Mr. Grump Concerned by Christmas Trends

December 2, 1982.

Dear Tammy:

Remember the other night when I was sitting down at my desk? You walked up to me and said, “Daddy, why are you such a grump at Christmas time?”

You caught me off guard, and I replied I didn’t know I was that way. You assured me in only the way a 14-year-old daughter can that I have been known to be grumpy during the Christmas season in years gone by. And, you said I appear to be warming up for my annual Mr. Grump act again this year.

In all honestly Tammy, I do have some concerns about Christmas and how it is being celebrated. It is not so much that the merchants now display Christmas decorations and gifts before Thanksgiving. I’ve sort of gotten used to that.

Do I believe that Christmas has become too commercial? Yes, in a way that is true.  But I do enjoy buying gifts and receiving them as much as anyone else. So that is not my major concern.

You asked if I thought we spend too much money during the Christmas shopping season. Mother and I seem to spend no more, but again, no less, than other parents. And yes, I do become a bit concerned with the $30, $40 and $50 gifts being advertised for children this year. Some are closer to $100 and even more.

Many feel we now get much more of Santa than we do of Jesus during the Christmas season. I know the original purpose of Christmas was to celebrate the birth of the baby Jesus. And it is interesting how the manger scene under the Christmas tree seems to symbolically get covered up by the brightly wrapped gifts and presents.

But, Tammy, I believe Christmas can be for both Jesus and Santa. I can still remember when I was a child and the joy and jubilation I had at Christmas with Santa Claus. And somehow he did not destroy or negatively influence my belief in Jesus or the awe of His birth we remember at Christmas Eve.

Perhaps my main concern about Christmas is for me, Tammy. It has become too competitive. Consumers compete to see how much we can purchase in six weeks, and the results will be broadcast nationwide. Parents seem to compete with ourselves and sometimes others, this year over last, to see how many gifts we can bestow upon our children. And children often appear to compete with each other in how much they get from various givers. Wants seem never ending.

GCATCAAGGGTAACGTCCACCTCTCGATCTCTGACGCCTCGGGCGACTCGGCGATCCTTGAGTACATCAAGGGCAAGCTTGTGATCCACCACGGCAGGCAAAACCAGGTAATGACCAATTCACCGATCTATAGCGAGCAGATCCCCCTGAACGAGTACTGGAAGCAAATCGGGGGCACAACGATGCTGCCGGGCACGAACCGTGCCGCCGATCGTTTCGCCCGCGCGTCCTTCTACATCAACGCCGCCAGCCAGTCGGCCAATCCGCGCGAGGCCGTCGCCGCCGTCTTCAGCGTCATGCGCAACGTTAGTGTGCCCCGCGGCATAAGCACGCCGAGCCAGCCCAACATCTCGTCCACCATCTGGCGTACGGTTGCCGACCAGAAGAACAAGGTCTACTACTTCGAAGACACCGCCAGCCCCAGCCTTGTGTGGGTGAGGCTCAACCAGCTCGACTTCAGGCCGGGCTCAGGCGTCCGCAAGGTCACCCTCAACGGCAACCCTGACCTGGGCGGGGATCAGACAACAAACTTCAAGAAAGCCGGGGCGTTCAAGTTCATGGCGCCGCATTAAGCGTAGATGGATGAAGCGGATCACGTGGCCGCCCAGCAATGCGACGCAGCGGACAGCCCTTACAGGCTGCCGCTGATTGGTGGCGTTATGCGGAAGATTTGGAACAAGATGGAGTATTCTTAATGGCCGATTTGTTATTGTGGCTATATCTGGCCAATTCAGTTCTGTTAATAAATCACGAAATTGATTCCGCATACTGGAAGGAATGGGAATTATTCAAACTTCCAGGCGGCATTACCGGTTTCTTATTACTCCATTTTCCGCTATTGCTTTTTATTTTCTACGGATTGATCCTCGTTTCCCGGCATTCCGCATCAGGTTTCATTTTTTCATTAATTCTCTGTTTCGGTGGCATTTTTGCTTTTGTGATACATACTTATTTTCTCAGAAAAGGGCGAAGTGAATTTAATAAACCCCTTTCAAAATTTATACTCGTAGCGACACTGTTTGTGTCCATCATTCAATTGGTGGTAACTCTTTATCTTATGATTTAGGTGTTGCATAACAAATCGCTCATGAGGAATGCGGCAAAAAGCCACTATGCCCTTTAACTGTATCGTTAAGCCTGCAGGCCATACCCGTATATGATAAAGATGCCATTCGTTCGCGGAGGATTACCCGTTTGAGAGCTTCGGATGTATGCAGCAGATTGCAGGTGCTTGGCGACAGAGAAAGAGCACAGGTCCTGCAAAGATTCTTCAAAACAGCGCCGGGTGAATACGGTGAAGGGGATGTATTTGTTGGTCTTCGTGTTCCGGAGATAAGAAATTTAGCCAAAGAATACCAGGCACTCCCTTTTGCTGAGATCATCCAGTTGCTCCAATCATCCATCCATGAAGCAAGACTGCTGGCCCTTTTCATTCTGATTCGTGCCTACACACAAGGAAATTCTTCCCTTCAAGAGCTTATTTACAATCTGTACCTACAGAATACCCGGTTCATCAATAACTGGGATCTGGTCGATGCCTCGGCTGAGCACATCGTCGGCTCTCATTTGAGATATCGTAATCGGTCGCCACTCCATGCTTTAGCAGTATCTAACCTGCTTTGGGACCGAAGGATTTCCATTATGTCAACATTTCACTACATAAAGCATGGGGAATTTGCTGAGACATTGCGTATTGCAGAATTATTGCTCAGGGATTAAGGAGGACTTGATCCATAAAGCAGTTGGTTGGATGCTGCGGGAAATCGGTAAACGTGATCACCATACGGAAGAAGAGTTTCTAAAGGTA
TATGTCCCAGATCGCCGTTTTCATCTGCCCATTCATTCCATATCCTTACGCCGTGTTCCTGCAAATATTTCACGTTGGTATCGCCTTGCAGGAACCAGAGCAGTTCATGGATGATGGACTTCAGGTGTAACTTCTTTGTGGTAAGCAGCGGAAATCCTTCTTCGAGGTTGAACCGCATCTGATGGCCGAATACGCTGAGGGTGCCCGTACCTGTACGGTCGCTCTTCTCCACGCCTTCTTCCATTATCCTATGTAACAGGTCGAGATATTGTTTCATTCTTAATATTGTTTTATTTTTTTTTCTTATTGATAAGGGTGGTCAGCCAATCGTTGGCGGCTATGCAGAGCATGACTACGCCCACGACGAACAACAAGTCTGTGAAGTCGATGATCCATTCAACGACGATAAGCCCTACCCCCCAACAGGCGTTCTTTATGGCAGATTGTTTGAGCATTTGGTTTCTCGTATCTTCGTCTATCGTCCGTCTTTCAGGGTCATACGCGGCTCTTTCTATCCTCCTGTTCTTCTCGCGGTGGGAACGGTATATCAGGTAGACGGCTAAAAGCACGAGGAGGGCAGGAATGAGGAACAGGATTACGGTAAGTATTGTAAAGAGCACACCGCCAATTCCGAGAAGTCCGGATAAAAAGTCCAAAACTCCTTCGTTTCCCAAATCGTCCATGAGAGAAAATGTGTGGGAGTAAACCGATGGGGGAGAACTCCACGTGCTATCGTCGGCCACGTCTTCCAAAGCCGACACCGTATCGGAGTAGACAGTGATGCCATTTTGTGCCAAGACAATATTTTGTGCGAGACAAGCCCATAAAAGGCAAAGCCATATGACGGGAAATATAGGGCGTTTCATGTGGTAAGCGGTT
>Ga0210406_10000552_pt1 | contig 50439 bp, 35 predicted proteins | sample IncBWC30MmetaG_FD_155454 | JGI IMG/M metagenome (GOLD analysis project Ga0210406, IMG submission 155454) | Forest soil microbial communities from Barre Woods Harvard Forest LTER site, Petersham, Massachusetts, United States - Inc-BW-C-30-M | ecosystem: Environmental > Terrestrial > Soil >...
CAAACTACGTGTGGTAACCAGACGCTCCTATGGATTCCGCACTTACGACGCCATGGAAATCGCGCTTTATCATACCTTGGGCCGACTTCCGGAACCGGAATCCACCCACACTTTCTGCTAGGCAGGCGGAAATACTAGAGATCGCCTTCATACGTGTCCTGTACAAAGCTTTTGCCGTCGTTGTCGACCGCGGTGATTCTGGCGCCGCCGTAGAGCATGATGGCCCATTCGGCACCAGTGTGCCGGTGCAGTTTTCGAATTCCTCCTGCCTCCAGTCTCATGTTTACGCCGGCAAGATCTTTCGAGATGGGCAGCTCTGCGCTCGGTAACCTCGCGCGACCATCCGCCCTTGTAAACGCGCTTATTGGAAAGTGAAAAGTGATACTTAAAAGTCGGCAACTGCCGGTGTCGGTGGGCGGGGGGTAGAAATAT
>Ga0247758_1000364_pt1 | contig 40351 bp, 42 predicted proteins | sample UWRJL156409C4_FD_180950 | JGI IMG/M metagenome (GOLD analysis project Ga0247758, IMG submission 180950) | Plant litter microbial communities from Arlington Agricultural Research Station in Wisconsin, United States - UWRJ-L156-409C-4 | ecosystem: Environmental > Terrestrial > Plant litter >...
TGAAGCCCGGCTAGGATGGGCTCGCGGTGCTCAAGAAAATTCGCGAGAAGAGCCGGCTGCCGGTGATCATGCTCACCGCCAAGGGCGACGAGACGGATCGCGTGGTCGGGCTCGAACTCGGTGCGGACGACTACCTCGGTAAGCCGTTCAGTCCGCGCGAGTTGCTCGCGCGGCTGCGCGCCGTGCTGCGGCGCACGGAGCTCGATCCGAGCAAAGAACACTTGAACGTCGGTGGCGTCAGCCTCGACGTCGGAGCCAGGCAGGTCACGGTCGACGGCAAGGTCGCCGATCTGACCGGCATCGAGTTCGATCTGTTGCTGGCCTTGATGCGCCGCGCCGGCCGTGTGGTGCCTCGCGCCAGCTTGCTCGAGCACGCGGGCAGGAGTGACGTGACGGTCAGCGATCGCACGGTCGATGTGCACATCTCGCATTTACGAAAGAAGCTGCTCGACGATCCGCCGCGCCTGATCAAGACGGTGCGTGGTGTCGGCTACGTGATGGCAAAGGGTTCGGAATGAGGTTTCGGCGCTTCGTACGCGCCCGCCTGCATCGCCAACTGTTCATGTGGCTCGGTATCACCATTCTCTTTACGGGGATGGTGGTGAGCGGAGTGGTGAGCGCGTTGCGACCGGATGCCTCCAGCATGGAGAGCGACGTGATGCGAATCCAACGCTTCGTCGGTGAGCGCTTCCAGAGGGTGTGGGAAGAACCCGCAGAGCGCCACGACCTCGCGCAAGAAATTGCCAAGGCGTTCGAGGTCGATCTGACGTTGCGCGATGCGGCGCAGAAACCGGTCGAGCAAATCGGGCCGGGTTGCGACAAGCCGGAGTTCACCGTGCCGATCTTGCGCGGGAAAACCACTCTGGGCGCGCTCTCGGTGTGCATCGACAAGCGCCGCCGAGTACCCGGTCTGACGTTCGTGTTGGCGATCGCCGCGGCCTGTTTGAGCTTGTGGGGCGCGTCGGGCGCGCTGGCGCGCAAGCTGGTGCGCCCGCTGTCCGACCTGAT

One Christmas season I read a statement by one of our pioneer forefathers. At that time he also happened to be president of the church to which you and I belong.

In 1903, at a time when parents had much less to give their children, Joseph F. Smith said, “It is very gratifying to parents to be able to respond to the desires of their children, but it is undoubtedly a cruelty to a child to give it everything it asks for. Children may wisely be denied things which even in themselves are harmless. Our pleasures depend often more upon the qualities of our desires than upon the gratification.”

Our church leader also stated, “A child may be laden with gifts which afford him little or no pleasure, simply because he has no desire for them. The education then of our desires is one of far-reaching importance to our happiness in life . . . It is just as wrong systematically to give a child everything he desires as to deny the child everything. President Smith then concluded “The ability to give to children wisely is indeed a rare attainment, and is acquired only by a thoughtful and prudent exercise of the highest sense of duty which parents can feel for their children. Duty is always preferable to indulgence.”

I read these quote every year before Christmas time, Tammy, and think about them often. What you have perceived to be my moodiness may actually be my inner struggle with duty and indulgence.

During the next few weeks remind me when I seem to be grumpy and I will try to change. But please be aware of my concern that the importance of the giver never be replaced by the importance of the gift during this Christmas season or any in the future.

Love, Dad

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